Most conversations around promoting long-term health focus on subjects like regular medical screenings and developing healthier habits, however physical activity and exercise often get shunted into the “nice to have” category.
In reality, working a few minutes of light exercise into your daily routine is one of the most important ways you can slow the onset of chronic conditions like diabetes and arthritis, lower your risk of in-home accidents through improved balance, and even promote regular sleep cycles and better mental health.
With all these possible benefits, it’s easy to want to jump right into a new fitness routine, however, care and consideration should be taken to gradually build to a full exercise regimen in order to avoid injury.
Set Reasonable Goals
Beginning an exercise routine after a period of inactivity can (and should!) take time. Diving into a difficult workout regime can cause more injuries than it prevents, and feeling sore and exhausted after a strenuous workout can deter you from future attempts. When in doubt, start small and don’t be afraid to ask your doctor or other health care professionals for guidance.
The National Institute on Aging (NIA) recommends adults over 65 aim for roughly 150 minutes of physical activity every week. Keep in mind that “physical activity” can mean any activity that makes you breathe hard, so activities like carrying groceries, yard work, brisk walking, or even dancing can all be counted towards this 150 minute goal.
Tips for Getting Started
Start small – Setting out a huge exercise routine and performing it once or twice is not going to preserve your health. In fact, overexertion could have the opposite effect, leaving you sore and uninterested in following up with future exercise. Try to initially limit exercise to 10 minute stretches throughout the day.
Work exercise into your schedule Everyone has downtime throughout the day, or a recreational activity they fall back on when there is nothing else to do. Rather than immediately going for your television’s remote control or picking up a novel, try to make a habit of performing 10 minutes of light exercise before settling into your favorite seat.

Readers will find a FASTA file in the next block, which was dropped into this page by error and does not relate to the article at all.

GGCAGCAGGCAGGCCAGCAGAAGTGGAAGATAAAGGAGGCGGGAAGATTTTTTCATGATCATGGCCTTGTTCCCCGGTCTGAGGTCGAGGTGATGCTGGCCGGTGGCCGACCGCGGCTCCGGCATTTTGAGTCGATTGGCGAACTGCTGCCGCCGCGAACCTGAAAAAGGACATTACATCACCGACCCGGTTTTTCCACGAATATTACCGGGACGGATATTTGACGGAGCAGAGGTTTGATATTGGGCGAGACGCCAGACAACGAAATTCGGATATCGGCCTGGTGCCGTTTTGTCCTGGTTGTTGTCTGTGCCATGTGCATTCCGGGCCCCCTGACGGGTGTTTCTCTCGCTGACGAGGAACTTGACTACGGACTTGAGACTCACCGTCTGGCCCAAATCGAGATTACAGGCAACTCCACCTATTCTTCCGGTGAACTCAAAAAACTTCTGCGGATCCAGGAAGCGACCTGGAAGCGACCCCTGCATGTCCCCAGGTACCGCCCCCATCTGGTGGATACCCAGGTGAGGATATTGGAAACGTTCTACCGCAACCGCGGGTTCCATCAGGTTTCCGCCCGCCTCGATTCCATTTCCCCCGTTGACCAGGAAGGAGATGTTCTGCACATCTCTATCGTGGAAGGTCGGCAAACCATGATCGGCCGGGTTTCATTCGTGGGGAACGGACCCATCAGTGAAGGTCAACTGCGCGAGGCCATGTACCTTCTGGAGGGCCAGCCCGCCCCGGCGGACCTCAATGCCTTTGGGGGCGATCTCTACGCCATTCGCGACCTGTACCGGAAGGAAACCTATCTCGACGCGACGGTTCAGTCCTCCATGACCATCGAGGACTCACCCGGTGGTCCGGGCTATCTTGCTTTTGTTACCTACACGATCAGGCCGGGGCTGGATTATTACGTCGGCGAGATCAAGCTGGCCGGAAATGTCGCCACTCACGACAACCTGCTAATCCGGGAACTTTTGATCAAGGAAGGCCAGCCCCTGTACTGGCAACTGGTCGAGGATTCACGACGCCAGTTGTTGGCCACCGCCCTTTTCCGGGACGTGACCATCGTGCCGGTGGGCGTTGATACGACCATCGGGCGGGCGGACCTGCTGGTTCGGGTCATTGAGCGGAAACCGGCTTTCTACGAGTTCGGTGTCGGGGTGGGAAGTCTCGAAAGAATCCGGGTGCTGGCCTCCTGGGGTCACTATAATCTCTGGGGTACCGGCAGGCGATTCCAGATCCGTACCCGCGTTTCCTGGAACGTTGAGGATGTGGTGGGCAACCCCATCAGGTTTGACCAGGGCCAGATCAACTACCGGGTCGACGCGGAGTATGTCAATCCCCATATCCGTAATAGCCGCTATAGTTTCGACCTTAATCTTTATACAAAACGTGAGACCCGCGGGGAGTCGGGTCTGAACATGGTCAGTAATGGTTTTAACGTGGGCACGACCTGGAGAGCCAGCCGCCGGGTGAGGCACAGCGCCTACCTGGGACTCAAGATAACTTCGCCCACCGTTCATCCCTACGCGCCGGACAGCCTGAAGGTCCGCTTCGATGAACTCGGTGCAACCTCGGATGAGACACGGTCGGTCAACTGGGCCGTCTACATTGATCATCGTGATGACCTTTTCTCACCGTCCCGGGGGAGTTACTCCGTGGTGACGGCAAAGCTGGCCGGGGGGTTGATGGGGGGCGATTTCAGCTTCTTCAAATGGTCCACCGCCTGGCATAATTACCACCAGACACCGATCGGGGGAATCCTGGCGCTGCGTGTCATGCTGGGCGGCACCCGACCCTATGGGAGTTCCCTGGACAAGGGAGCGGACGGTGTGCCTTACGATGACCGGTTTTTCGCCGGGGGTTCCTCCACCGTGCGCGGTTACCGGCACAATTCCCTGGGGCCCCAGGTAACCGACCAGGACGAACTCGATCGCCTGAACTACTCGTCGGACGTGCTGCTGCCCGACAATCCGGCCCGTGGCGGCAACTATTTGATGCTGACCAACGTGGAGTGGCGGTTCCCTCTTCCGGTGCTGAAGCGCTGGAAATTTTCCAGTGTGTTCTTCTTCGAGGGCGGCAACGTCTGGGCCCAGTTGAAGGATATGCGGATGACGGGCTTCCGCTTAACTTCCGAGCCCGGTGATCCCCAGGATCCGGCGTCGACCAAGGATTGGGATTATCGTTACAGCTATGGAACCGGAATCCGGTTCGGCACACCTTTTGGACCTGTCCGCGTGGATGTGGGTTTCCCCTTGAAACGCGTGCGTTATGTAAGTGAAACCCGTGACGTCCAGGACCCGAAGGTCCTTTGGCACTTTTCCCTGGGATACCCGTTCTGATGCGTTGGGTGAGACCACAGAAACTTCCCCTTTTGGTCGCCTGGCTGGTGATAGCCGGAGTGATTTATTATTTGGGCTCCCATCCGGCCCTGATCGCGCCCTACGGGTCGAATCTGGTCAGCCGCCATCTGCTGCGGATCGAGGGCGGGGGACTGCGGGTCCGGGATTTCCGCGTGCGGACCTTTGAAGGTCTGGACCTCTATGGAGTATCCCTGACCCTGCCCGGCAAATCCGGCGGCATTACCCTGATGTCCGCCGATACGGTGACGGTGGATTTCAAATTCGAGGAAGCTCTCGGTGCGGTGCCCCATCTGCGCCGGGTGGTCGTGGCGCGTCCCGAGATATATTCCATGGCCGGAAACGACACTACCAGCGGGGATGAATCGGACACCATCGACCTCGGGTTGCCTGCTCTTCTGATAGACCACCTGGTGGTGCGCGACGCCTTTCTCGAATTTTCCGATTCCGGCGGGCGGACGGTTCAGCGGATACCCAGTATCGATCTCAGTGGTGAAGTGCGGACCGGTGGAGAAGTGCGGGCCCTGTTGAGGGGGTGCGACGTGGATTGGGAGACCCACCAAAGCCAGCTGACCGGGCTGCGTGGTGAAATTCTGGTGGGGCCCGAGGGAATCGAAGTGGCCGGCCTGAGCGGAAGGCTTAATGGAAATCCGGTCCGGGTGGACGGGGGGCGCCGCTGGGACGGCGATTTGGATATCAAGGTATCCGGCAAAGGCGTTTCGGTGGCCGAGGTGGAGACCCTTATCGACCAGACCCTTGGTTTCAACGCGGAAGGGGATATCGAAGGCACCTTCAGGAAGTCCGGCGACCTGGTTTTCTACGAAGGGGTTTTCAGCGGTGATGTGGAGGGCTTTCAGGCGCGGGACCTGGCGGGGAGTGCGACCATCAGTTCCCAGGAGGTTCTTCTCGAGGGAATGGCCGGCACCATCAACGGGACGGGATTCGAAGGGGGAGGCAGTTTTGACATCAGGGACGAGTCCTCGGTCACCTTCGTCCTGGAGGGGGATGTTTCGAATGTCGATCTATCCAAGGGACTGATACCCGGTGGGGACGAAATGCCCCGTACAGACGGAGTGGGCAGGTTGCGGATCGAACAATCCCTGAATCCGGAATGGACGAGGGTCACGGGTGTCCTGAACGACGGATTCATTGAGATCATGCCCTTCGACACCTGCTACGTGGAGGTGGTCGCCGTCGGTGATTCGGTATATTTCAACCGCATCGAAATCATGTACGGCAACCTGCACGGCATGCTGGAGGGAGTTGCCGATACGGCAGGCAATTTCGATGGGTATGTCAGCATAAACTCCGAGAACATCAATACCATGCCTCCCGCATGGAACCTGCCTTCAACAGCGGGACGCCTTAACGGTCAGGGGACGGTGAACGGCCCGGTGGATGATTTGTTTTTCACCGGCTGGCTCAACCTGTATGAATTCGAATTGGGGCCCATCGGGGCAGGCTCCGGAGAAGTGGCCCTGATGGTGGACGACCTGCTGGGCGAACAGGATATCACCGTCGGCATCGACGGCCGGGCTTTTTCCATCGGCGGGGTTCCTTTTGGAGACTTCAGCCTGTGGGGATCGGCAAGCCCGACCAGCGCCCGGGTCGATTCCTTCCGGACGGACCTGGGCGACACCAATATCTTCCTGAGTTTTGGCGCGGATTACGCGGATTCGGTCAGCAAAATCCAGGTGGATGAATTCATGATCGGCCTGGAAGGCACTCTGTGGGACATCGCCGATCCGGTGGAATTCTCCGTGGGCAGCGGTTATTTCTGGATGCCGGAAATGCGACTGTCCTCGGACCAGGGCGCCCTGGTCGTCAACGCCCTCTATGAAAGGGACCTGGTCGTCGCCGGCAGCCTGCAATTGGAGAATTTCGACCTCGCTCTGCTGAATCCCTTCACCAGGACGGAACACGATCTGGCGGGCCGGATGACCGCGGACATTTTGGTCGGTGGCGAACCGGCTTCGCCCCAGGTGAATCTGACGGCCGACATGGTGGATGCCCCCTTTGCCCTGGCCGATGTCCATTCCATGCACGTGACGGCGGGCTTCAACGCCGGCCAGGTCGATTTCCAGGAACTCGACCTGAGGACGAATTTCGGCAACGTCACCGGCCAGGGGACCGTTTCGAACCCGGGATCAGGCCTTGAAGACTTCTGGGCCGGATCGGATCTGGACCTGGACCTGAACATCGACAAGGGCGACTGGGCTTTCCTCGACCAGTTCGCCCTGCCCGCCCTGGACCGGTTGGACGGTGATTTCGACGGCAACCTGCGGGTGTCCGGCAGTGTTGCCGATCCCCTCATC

Limber up! – This tip is especially important for people who have not exercised in a long time. The NIH guide provides great tips on how to make sure your body is ready for exercise. Stretching out your arms, legs, neck and back might look silly at first, but limbering up the parts of your body you plan to exercise go a long way in preventing injury.
Have fun! – They call it “working” out, but exercise shouldn’t feel like torture. Try to find physical activities you enjoy, or find a friend who is also interested in getting more exercise. Cycling, dancing, tennis, or even the bending and stretching that comes with a good round of bocce could be just what the doctor ordered.
Building a Four-Corners Exercise Plan
The National Institute on Aging recommends older adults develop a routine that challenges and develops these four types of fitness.
Endurance-focused exercises are things like walking, jogging, swimming or even dancing. These activities improve your cardiovascular health and make it easier to stay active as you age. Early on, you will probably want to keep this exercise limited to 10 minute increments and slowly build up these stretches as your abilities improve.
Even minor improvements to your body’s strength can have a big impact on day-to-day activities like climbing stairs and carrying groceries. Short sets of exercise with light (1 or 2 pound) weights or a resistance band are a great way to start. Just be sure to allow for lots of rest time between exercises to avoid injury.
No one likes to take a fall, and that goes doubly so for older adults, at least 300,000 of whom are hospitalized with fall-related broken hips every year. Improving your balance with lower-body strength exercises is a great way to prevent falls and help you stay independent. These exercises can be simple, like standing on one foot or heel-to-toe walking, or can take the form of more organized activities like Tai Chi or a dance class.
Maintaining a good range of motion with your arms, legs, back and neck will not only make it easier to perform day-to-day activities, but help you avoid the “aches and pains” many associate with growing older. Basic stretches for your shoulders, upper arms, and calves are a good place to start.
SelectCare has helped New Yorkers live happier, healthier lives in their long-time homes for nearly 40 years, providing in-home health care services and support to overcome challenges great and small.